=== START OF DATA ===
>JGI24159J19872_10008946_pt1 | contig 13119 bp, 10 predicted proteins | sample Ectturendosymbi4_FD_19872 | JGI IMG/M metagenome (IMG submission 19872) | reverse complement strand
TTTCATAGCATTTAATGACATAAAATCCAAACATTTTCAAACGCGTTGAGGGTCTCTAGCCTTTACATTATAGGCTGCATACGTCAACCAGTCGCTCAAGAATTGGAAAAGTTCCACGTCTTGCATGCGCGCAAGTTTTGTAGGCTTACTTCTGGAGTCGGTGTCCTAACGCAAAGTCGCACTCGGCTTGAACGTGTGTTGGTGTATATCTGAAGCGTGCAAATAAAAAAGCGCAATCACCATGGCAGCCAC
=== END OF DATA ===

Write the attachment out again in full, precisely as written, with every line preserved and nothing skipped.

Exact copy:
>JGI24159J19872_10008946_pt1 | contig 13119 bp, 10 predicted proteins | sample Ectturendosymbi4_FD_19872 | JGI IMG/M metagenome (IMG submission 19872) | reverse complement strand
TTTCATAGCATTTAATGACATAAAATCCAAACATTTTCAAACGCGTTGAGGGTCTCTAGCCTTTACATTATAGGCTGCATACGTCAACCAGTCGCTCAAGAATTGGAAAAGTTCCACGTCTTGCATGCGCGCAAGTTTTGTAGGCTTACTTCTGGAGTCGGTGTCCTAACGCAAAGTCGCACTCGGCTTGAACGTGTGTTGGTGTATATCTGAAGCGTGCAAATAAAAAAGCGCAATCACCATGGCAGCCAC